With the release of a maternity leave policy (no matter how flawed), it is clear that Kellyanne Conway is trying to present an alternative Trump that will appeal to suburban (mostly college-educated) white women. It is important to note that – after Labor Day – the campaign is still trying to make their candidate appealing to people who have traditionally voted Republican. A huge poll this month by the Washington Post points out the challenge.
Among white college graduates, Clinton leads Trump in 31 of the 50 states, and the two are about even in six others. Trump leads among college-educated whites in just 13 states, all safe Republican states in recent elections.
Across 49 states where the poll interviewed at least 100 white college-educated women, Clinton leads Trump with this group in 38 states and by double-digit margins in 37. Averaging across all states, Clinton leads by 23 points among white women with college degrees.
A 23-point margin with college-educated white women is massive. Conway certainly has her work cut out for her. To counter her efforts, it is important to remind these women of the candidate she’s trying to sell to them.
My thoughts immediately went to what I think is the most inflammatory thing Trump has said about women in one of his many appearances on Howard Stern’s radio show. It is often used to demonstrate his disregard for people who served in the military. But as a woman, I find it appalling.
Donald Trump, who had five draft deferments, never had to fight in the jungles of Vietnam.
But he had a different sort of war record, as he told radio host Howard Stern years ago: He slept with many women without getting STDs. “It is my personal Vietnam,” he said. “I feel like a great and very brave soldier.” What’s more, Trump added: “This is better than Vietnam. It’s more fun.”
Said Stern: “Every vagina is a landmine. Haven’t we both said that in private?”
Trump concurred: “I think it is a potential landmine. There’s some real danger there.”
It’s hard to know what else to say about a man who thinks he’s a “great and very brave soldier” for his record of maneuvering the “potential landmine” of women’s vaginas.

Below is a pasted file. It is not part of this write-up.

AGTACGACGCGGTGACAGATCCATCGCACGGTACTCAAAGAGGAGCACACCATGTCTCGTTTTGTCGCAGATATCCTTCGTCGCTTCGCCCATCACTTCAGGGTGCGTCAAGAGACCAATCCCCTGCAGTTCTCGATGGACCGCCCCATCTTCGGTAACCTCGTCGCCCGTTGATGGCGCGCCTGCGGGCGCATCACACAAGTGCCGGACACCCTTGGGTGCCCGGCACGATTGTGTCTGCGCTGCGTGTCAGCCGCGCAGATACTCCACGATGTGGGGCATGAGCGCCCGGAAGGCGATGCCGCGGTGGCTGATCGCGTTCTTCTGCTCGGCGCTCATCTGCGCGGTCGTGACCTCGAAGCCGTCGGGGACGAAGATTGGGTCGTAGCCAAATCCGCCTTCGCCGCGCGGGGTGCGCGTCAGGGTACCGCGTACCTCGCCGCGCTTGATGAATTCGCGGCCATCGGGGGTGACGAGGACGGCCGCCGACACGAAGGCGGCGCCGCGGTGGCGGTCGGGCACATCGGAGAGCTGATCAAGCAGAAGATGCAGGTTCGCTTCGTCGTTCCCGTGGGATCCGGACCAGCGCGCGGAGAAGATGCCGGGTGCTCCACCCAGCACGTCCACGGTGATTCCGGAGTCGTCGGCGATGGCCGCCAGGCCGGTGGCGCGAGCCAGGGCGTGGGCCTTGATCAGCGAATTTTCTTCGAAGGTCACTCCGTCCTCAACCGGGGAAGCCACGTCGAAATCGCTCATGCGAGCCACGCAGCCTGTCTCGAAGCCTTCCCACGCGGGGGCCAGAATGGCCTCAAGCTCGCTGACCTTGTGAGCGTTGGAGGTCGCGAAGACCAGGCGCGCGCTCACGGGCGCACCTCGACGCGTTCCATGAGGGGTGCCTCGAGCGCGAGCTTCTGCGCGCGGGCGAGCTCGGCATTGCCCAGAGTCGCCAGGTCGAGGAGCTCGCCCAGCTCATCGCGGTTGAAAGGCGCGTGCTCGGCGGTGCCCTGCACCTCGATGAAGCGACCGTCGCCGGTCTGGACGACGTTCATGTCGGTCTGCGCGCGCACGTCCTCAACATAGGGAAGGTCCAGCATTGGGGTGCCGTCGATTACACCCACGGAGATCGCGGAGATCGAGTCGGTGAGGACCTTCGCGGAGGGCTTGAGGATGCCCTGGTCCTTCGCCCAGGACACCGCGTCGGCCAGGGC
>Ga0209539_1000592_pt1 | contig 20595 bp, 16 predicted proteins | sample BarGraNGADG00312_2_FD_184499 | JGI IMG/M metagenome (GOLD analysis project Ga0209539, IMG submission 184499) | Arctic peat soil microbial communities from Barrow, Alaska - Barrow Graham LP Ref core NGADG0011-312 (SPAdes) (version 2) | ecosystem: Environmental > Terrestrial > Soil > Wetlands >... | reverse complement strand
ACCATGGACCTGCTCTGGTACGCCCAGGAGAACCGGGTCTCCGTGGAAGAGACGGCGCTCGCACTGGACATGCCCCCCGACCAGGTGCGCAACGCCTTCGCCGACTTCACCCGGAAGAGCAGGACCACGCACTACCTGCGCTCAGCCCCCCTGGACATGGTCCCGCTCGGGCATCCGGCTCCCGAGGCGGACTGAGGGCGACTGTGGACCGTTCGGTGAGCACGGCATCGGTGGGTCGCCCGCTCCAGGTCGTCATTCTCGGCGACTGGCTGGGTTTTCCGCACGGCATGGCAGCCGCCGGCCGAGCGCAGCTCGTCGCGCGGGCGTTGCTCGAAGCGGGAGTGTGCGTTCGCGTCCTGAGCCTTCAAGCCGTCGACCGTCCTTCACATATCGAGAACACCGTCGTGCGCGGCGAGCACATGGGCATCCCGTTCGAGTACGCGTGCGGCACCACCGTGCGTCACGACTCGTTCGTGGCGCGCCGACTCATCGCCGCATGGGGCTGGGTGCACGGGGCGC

But the list of offenses to women is long and sordid. If Ivanka Trump wants us to believe that all of the sudden this man actually cares about children, she’s had trouble explaining why their maternity leave policy applies only to women. The answer is pretty clear. Trump considers that to be women’s work. Here are just a few things he’s said about his own children:
“Do you actually change diapers?” host Anthony Cumia asked Donald Trump on the Opie and Anthony show in November 2005.
The then-59-year-old businessman, whose wife Melania was pregnant with his fifth child and her first, responded bluntly: “No, I don’t do that.”
“There’s a lot of women out there that demand that the husband act like the wife, and you know, there’s a lot of husbands that listen to that,” Trump added. “So you know, they go for it.”…
“I mean, I won’t do anything to take care of them. I’ll supply funds and she’ll take care of the kids. It’s not like I’m gonna be walking the kids down Central Park,” Trump said in the interview. He repeated the same sentiment to Stern two years later, saying, “Melania is a wonderful mother. She takes care of the baby and I pay all of the costs.”…
Trump added of his current wife, Melania: “She would take great care of the child without me having to do very much.”
Josh Marshall has accurately described Donald Trump’s world view as being all about dominance. Obviously that comes into play in how he sees women and the role of wives. Take a look at the language he uses to describe Ivana in his book, “The Art of the Comeback:”
“My big mistake with Ivana was taking her out of the role of wife and allowing her to run one of my casinos in Atlantic City, then the Plaza Hotel. The problem was, work was all she wanted to talk about. When I got home at night, rather than talking about the softer subjects of life, she wanted to tell me how well the Plaza was doing, or what a great day the casino had. I really appreciated all her efforts, but it was just too much. . . I will never again give a wife responsibility within my business. Ivana worked very hard, and I appreciated the effort, but I soon began to realize that I was married to a businessperson rather than a wife.”
Apparently for Trump, men are allowed to be a businessperson rather than a husband.
When a man has to endure a woman who is not supportive and complains constantly about his not being home enough or not being attentive enough, he will not be very successful unless he is able to cut the cord [ie, divorce her].”
As the Trump campaign tries to make their candidate more appealing to white college-educated women, it is important to keep in mind what Franklin Foer said about this candidate six months ago.
Donald Trump holds one core belief. It’s not limited government. He favored a state takeover of health care before he was against it. Nor is it economic populism. Despite many years of arguing the necessity of taxing the rich, he now wants to slice their rates to bits. Trump has claimed his nonlinear approach to policy is a virtue. Closing deals is what matters in the end, he says, not unbleached allegiance to conviction. But there’s one ideology that he does hold with sincerity and practices with unwavering fervor: misogyny.